Spain’s cost of borrowing has soared to a new euro-era high after fears rose that other regions will follow Valencia’s request to Madrid for a bailout.
Bloomberg shows the 10-year Spanish government generic bond as yielding 7.525 per cent at 0956 BST this morning – up from the 7.27 per cent it ended last week on and about the level other eurozone members were forced to seek out a bailout from the international community.
On Friday, Valencia’s regional government said it would tap the recently-created emergency-loan fund to help cope with its heavy debt. The regional administration said: “Like other regions, Valencia is suffering the consequences of liquidity restrictions in markets as a result of the economic crisis.”
Fears have risen that other regions will seek support from the fund -with attention settling on Catalonia and Murcia. This would add to the financial pressure on the central government and increase the chances of it having to seek a full-scale bailout.
The Bank of Spain added to the nation’s worries this morning by estimating that its recession deepened over the last quarter, from a 0.3 per cent contraction in the first quarter to 0.4 per cent in the second. This means the economy would be 1 per cent smaller than it was a year earlier.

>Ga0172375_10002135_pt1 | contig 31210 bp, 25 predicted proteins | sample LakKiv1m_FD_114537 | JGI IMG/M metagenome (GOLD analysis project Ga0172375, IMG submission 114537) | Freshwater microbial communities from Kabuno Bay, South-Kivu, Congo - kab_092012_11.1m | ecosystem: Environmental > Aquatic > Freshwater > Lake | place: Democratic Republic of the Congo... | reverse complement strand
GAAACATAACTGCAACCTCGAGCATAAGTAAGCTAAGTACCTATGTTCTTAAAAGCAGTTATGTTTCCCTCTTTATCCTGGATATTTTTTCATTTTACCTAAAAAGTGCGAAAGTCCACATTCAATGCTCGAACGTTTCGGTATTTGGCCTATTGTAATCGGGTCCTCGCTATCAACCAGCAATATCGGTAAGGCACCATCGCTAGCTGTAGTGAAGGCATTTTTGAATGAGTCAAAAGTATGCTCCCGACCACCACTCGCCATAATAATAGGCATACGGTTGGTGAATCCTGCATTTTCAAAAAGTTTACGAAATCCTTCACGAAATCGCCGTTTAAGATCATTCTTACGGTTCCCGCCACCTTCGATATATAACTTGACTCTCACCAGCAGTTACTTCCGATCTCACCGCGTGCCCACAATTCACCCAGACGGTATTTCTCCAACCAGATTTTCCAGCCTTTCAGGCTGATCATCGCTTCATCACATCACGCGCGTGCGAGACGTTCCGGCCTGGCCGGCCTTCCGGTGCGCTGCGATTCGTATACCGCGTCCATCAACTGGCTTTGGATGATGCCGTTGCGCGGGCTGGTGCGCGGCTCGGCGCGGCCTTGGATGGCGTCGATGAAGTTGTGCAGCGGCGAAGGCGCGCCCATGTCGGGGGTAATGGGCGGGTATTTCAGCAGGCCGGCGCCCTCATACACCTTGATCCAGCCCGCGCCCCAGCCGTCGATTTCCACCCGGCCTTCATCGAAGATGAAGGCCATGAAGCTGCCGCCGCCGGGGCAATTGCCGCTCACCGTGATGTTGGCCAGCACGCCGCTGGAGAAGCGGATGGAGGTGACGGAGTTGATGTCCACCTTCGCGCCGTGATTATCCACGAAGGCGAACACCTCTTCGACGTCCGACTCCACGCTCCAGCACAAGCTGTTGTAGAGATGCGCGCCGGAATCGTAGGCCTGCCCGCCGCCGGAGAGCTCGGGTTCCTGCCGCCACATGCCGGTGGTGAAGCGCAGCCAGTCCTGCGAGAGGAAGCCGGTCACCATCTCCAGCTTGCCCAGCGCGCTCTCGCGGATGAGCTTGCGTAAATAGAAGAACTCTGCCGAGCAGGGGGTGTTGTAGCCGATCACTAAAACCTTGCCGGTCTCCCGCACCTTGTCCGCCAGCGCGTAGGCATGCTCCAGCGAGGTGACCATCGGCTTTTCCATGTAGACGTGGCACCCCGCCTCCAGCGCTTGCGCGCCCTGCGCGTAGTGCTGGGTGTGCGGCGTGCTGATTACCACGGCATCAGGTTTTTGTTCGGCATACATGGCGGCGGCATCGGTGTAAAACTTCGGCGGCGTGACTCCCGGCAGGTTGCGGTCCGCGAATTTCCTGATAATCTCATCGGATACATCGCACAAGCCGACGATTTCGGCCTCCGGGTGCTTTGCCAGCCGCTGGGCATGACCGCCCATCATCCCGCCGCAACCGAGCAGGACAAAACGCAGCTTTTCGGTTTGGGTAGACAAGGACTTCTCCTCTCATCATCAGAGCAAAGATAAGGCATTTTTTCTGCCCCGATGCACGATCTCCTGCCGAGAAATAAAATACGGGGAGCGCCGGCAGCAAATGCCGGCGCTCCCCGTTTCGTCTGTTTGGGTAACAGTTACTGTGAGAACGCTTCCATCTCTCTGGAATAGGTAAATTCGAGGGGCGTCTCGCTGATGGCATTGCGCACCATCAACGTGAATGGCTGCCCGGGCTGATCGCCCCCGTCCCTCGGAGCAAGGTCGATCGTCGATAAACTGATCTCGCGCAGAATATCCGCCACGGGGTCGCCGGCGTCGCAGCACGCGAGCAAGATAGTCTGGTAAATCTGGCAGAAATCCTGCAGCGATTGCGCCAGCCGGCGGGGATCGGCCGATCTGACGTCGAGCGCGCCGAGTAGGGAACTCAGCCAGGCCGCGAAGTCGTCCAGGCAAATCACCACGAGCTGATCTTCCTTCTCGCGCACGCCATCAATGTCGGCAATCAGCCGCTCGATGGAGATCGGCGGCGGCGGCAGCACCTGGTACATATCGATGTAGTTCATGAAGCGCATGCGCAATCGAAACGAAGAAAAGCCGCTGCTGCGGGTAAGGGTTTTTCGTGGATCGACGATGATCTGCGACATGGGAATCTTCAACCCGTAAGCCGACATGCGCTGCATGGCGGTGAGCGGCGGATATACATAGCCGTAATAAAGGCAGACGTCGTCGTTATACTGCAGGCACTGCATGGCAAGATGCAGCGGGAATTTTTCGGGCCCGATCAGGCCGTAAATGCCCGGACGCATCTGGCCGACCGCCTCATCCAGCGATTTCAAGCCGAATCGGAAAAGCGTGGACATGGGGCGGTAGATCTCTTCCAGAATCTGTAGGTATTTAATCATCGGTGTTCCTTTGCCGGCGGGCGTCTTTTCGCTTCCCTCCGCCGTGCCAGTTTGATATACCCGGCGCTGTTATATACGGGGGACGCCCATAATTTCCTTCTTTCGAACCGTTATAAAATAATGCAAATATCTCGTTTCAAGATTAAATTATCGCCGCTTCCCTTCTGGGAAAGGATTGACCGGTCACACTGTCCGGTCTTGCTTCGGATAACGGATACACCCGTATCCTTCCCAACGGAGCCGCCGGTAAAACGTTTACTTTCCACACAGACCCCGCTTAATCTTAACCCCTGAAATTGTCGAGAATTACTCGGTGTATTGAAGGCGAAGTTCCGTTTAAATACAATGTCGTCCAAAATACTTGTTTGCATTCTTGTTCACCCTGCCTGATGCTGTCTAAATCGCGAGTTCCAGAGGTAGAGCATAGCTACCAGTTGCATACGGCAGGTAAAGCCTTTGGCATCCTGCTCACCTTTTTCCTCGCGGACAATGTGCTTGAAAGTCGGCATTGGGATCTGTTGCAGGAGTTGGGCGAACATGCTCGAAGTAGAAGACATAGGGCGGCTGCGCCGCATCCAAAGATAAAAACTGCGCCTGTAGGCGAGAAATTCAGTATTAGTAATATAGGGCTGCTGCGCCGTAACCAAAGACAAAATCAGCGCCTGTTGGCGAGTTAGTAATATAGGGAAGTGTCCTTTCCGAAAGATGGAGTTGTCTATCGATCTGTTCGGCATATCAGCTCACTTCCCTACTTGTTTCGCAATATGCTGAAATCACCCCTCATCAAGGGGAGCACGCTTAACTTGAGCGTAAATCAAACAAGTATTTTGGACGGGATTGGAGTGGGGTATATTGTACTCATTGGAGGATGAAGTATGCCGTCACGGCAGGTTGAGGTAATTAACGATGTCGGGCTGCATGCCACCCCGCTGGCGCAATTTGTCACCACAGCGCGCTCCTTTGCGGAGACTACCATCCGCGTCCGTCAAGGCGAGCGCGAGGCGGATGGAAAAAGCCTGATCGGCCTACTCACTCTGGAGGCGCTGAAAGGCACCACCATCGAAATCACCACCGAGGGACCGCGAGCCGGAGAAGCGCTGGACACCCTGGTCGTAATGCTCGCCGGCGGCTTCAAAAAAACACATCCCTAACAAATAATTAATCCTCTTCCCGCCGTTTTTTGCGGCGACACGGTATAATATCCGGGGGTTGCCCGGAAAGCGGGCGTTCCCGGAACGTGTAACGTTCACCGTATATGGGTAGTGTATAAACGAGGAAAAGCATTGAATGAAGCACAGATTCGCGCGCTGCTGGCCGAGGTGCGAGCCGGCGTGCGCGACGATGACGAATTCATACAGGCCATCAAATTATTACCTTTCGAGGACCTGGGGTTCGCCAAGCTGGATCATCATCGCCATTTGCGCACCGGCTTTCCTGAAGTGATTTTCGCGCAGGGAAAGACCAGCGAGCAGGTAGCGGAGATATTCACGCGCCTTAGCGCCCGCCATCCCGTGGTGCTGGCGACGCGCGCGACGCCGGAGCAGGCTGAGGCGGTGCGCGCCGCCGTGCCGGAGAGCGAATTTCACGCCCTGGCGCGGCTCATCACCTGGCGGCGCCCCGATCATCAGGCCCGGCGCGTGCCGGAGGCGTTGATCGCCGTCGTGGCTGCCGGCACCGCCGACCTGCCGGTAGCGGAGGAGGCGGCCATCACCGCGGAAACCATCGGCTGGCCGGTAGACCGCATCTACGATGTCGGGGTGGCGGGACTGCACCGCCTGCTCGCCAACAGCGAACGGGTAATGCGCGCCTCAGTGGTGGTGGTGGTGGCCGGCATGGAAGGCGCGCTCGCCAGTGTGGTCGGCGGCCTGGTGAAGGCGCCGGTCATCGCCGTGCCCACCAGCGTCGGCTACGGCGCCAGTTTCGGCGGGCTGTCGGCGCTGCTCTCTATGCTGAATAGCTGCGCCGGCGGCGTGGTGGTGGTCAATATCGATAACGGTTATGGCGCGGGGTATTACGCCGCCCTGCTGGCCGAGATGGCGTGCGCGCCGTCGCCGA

Meanwhile, the generic yield on 10-year gilts fell stood at 1.436 per cent at 0957BST, as the UK’s safe haven status attracted investors following the fresh problems of the eurozone.
Markets across Europe have dropped on this morning’s fears, while the euro has fallen to an 11-year low against the yen.
Last week, eurozone finance ministers unanimously agreed to offer up to €100bn in assistance to Spain so it can recapitalise its debt-laden banks. The full size of the package will not be confirmed until an audit of the country’s banks has been completed.